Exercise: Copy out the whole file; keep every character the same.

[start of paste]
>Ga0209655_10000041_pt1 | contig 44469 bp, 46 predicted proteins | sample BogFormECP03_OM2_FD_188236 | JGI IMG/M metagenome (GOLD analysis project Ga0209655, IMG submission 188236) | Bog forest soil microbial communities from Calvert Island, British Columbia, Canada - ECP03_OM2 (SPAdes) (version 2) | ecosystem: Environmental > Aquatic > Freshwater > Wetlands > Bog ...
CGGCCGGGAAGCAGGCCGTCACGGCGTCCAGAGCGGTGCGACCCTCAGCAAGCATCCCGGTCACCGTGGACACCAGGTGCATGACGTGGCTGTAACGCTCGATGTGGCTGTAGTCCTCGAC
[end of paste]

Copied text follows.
>Ga0209655_10000041_pt1 | contig 44469 bp, 46 predicted proteins | sample BogFormECP03_OM2_FD_188236 | JGI IMG/M metagenome (GOLD analysis project Ga0209655, IMG submission 188236) | Bog forest soil microbial communities from Calvert Island, British Columbia, Canada - ECP03_OM2 (SPAdes) (version 2) | ecosystem: Environmental > Aquatic > Freshwater > Wetlands > Bog ...
CGGCCGGGAAGCAGGCCGTCACGGCGTCCAGAGCGGTGCGACCCTCAGCAAGCATCCCGGTCACCGTGGACACCAGGTGCATGACGTGGCTGTAACGCTCGATGTGGCTGTAGTCCTCGAC